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The fascinating story of the Pelješac Maritime Association

The fascinating story of the Pelješac Maritime Association

Orebić’s elite in the 1870s (Photo credit: Forgotten Dalmatia)

By Igor Goleš

The Pelješac Maritime Association (Associazione Marittima di Sabioncello), sailing shipping joint stock company, seated in Orebić, was active between year 1865 and 1891. Its initiator and the first president was Dr. Ivan Ivanišević, who was a part of the founding initiative board, together with Anton Bijelić and Božo Murina. 

The goal of the Association was purchasing boats and transferring the merchandise on the long voyage ships. As a joint stock company it was active thanks to the capital of, first of all, Pelješac investors, but also to the substantial share of the capital from other parts of Croatia (middle Dalmatia, Dubrovnik area, Boka kotorska) and also from the distant maritime places and centers (Constantinople, Trieste, Cardiff, Livorno, Marseille and Mariupol). 

Soon after the establishment, the Association owned two sailing ships: Bark Adam and Clipper Bark Eve. The fleet grew during the war, so in 1869 the Association owned 19 ships. Everyone aspired as higher capacity of the ships and international classification. During 26 years of their existence 33 long voyage sailing ships were built or bought. 

The ships were transferring wheat and coal (from Odessa to England and back), sugar (Batavia – New York), salt (from Sicily and England to USA), cotton (to New York), wood (from the ports of Mexican bay). They sailed to North (New York, Boston, Baltimore, Philadelphia) and South (Brazil) America, India, Indonesia (Java, Sumatra) and Russia. 

After the year 1870 the Association reached its peak – they owned some thirty sailing ships with the capacity of over 21.000 tons on which there were over 70 captains and officers aboard. During that period the Pelješac Maritime Association was the pride of the Austrian Hungarian navy. 

A good position and enthusiasm of the stock holders lead to laying foundations for the shipyard in Orebić. In 1875 the equipment was acquired and during the visitation of the Austrian emperor Franz Joseph the new shipyard – Cantiere Arciduca Rodolfo – was solemnly open. Old ships were to be renewed there and new ships built in order to renew the shipbuilding tradition on Pelješac.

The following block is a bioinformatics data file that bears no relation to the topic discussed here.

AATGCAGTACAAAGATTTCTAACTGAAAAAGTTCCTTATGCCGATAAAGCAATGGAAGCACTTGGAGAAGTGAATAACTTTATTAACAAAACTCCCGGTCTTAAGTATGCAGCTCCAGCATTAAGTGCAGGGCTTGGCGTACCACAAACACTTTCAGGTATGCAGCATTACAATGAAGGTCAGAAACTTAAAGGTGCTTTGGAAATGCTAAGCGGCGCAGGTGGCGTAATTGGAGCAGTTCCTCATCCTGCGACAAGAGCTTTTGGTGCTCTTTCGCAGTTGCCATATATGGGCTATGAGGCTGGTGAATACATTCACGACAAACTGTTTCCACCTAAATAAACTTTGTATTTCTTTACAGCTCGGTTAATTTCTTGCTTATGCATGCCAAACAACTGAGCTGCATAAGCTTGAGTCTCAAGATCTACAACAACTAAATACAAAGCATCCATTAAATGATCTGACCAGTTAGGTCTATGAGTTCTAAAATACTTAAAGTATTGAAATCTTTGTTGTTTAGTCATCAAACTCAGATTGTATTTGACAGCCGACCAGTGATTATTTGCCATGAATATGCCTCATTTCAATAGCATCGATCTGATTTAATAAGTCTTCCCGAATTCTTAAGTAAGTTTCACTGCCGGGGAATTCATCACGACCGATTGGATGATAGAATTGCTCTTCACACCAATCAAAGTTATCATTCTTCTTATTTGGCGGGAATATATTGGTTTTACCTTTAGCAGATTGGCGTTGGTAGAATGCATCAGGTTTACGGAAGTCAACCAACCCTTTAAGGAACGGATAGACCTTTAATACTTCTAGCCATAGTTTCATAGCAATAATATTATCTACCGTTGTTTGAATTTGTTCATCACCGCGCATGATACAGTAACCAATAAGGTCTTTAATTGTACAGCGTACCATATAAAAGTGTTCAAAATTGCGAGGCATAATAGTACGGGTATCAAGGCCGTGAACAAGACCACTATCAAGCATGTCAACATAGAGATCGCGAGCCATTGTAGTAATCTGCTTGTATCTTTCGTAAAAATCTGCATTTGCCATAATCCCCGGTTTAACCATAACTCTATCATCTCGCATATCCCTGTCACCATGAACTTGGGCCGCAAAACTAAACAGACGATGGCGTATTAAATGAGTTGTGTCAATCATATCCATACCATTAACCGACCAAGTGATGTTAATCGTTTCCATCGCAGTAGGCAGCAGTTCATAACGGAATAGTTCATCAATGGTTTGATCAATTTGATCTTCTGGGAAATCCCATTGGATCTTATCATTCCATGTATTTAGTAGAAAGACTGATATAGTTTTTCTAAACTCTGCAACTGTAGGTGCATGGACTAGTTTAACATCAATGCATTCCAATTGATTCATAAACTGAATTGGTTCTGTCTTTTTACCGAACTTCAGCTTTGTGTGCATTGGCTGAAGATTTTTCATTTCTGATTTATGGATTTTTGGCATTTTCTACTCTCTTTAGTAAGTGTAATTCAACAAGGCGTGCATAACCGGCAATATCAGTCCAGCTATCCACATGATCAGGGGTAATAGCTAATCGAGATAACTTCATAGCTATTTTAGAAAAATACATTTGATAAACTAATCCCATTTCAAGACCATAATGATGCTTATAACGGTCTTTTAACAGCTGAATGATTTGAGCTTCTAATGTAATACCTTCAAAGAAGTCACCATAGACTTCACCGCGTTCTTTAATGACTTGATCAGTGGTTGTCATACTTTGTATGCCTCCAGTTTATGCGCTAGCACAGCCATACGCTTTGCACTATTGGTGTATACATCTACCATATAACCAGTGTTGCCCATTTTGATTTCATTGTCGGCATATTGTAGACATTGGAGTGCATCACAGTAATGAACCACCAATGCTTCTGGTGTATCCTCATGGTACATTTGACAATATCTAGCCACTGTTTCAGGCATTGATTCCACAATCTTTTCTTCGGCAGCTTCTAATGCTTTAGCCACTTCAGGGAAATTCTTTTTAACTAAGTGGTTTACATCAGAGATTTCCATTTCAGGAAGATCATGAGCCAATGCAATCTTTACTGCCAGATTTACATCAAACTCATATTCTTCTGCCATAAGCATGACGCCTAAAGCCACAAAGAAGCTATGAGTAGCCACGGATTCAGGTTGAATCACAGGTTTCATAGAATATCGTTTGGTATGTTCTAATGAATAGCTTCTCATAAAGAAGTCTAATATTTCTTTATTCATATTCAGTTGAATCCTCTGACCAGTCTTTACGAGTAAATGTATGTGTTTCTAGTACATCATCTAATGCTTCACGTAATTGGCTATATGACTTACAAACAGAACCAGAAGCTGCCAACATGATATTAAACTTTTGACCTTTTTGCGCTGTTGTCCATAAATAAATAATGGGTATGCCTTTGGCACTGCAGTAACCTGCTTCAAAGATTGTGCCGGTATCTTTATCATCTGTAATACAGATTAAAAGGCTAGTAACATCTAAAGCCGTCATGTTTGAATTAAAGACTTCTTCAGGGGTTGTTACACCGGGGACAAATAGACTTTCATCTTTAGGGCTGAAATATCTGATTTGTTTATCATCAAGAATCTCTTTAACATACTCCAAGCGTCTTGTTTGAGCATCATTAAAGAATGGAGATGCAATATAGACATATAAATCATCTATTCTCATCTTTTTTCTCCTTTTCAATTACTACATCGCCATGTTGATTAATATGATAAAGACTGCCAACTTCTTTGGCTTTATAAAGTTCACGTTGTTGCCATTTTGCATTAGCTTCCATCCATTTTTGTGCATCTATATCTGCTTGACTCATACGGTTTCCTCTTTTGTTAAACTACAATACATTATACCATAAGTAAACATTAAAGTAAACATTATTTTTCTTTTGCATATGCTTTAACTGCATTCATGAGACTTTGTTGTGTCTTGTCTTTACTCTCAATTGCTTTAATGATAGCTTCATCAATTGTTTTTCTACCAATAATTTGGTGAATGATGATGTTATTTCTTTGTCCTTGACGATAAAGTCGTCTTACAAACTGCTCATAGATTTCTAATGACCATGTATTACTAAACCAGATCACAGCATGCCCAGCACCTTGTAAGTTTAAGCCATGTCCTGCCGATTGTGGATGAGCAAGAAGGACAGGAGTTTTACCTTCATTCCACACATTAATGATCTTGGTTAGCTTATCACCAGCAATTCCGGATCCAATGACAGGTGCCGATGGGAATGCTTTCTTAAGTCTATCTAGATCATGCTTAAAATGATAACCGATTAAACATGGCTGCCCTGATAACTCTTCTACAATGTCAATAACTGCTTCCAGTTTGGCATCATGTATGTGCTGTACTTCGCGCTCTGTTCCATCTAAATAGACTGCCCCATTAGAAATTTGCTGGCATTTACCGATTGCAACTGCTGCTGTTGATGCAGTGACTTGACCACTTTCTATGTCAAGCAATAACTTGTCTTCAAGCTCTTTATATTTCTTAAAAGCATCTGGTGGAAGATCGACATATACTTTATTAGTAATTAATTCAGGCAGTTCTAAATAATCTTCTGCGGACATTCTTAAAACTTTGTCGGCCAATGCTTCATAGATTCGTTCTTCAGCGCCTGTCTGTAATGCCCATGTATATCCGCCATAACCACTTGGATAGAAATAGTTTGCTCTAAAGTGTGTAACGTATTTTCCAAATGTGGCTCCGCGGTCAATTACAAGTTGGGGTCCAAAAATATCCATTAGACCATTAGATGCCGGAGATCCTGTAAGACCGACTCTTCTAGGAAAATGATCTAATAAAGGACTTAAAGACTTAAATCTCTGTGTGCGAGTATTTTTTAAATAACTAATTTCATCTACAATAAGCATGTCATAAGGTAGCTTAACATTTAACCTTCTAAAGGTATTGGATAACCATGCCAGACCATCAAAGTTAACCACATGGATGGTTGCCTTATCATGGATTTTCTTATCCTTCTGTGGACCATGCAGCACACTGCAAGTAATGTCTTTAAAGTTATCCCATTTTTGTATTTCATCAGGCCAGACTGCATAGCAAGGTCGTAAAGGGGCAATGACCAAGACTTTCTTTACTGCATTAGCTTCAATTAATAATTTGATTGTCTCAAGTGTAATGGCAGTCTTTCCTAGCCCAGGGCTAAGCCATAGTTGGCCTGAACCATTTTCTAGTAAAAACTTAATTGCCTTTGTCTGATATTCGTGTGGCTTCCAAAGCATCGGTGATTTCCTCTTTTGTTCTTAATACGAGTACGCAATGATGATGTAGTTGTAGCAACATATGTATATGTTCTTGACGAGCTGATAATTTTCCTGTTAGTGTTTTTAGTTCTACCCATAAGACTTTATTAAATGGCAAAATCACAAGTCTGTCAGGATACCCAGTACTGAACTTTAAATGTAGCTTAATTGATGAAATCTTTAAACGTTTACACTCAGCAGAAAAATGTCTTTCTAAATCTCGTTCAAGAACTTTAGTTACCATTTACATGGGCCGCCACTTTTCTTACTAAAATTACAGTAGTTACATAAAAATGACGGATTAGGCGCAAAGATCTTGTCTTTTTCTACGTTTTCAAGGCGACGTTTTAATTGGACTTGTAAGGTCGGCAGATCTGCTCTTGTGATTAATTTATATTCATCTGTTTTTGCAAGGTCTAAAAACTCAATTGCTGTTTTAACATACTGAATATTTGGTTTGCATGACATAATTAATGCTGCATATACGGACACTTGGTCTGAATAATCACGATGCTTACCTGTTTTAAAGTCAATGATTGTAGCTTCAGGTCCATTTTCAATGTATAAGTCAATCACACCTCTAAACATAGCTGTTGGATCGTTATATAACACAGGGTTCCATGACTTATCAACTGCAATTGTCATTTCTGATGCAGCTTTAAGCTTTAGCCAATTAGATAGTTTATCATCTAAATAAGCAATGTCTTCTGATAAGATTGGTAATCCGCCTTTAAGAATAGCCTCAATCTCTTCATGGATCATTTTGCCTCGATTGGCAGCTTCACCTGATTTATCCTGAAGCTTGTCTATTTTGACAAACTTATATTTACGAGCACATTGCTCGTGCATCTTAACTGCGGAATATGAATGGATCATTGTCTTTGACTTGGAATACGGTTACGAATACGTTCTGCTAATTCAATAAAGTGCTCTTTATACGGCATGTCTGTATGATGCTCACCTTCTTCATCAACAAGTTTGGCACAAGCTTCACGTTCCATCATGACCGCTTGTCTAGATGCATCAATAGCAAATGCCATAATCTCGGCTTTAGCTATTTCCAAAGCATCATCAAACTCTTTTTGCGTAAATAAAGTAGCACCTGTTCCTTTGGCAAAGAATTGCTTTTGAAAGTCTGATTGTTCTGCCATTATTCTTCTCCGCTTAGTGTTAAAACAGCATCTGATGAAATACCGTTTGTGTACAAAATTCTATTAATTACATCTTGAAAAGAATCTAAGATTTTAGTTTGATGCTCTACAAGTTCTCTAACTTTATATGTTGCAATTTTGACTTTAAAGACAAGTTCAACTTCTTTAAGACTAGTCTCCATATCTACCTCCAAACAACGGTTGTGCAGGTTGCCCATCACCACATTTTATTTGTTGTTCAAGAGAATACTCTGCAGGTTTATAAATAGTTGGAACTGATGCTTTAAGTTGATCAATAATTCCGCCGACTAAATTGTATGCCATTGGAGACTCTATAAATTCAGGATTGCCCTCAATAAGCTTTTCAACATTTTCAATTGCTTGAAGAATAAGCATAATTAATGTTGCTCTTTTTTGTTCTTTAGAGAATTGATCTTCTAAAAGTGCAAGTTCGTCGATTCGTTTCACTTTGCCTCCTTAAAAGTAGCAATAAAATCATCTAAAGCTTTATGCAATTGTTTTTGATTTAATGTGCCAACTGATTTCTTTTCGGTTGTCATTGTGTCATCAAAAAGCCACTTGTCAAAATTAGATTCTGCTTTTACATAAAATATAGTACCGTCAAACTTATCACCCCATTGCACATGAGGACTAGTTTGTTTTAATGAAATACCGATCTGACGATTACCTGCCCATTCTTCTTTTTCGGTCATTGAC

The fascinating story of the Pelješac Maritime Association

Postcard of Orebić from 1909 (Photo credit: Forgotten Dalmatia)

When the emperor Franz Joseph visited Orebić, the whole town was decorated. On his route towards the municipal building the road was covered with Persian rugs which captains used to bring from their long journeys. What a presentation of the host’s wealth! The emperor was thrilled with the reception where he was introduced to the councils of the Orebić municipality, 22 of them, every one of them being long distance ship captains. There was a recorded anecdote with the captain Šimun Štuk who thrilled the emperor. 

The emperor asked him how many children he had, and Štuk replied that he had seven sons and that they are all long distance ship captains. The emperor was surprised by this reply and he asked why all of his sons were seamen, and the old sea dog replied that even if he had 77 sons, they would all be captains, because that was his and his family’s life.